The UN special rapporteur on torture has formally accused the US military of cruel, inhuman, and degrading treatment towards Pfc. Bradley Manning.
The former army analyst – who was recently charged with aiding the enemy – stands accused of downloading thousands of classified documents that ultimately ended up on WikiLeaks.
According to Juan Mendez, the US military was at least “culpable” of cruel and inhumane treatment by keeping Manning locked up in solitary for 23 hours a day over an 11-month period at Quantico – in conditions that might have constituted torture.
“The special rapporteur concludes that imposing seriously punitive conditions of detention on someone who has not been found guilty of any crime is a violation of his right to physical and psychological integrity as well as of his presumption of innocence,” Mendez wrote in an official statement obtained by The Guardian.
“I conclude that the 11 months under conditions of solitary confinement (regardless of the name given to his regime by the prison authorities) constitutes at a minimum cruel, inhuman and degrading treatment in violation of article 16 of the convention against torture. If the effects in regards to pain and suffering inflicted on Manning were more severe, they could constitute torture.”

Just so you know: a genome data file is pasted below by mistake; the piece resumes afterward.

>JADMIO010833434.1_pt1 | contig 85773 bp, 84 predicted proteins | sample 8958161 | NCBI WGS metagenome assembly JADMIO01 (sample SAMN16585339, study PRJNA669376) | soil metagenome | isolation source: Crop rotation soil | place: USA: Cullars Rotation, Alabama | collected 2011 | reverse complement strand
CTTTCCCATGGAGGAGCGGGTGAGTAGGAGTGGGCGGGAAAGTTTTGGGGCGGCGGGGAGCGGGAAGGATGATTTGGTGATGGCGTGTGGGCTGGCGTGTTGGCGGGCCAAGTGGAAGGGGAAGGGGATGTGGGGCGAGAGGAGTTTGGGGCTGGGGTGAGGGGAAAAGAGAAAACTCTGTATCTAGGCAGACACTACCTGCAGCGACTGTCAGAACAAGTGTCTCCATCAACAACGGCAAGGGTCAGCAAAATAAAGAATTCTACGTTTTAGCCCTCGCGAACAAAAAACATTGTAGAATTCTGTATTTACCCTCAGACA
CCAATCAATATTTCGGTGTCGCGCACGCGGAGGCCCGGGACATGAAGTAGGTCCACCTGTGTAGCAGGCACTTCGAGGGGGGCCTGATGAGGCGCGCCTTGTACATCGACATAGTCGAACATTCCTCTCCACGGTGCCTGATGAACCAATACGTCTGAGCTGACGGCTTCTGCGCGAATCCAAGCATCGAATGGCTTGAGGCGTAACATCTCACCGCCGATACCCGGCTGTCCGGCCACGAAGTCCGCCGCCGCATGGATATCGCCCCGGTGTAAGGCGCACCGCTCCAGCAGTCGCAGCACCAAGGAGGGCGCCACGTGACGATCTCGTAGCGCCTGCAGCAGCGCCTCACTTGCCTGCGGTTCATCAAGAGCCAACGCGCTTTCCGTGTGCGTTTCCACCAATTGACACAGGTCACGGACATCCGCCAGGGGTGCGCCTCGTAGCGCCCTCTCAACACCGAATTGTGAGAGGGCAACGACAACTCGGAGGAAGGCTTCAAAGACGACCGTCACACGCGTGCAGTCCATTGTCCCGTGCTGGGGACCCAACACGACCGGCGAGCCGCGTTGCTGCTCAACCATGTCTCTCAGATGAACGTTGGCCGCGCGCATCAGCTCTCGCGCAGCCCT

Mendez also noted that solitary confinement may cause serious psychological and physiological adverse effects on individuals – regardless of their specific conditions.
“Depending on the specific reason for its application, conditions, length, effects and other circumstances, solitary confinement can amount to a breach of article seven of the international covenant on civil and political rights, and to an act defined in article one or article 16 of the convention against torture,” he added.
Manning is currently being held in a medium-security facility at Fort Leavenworth, Kansas, where he is awaiting a military trial. A total of 22 charges have been leveled against the soldier including: aiding the enemy; wrongfully causing intelligence to be published on the Internet; theft of public property or records; transmitting defense information; and fraud and related activity in connection with computers.
If found guilty, Manning will likely spend the rest of his life in prison without the chance of parole.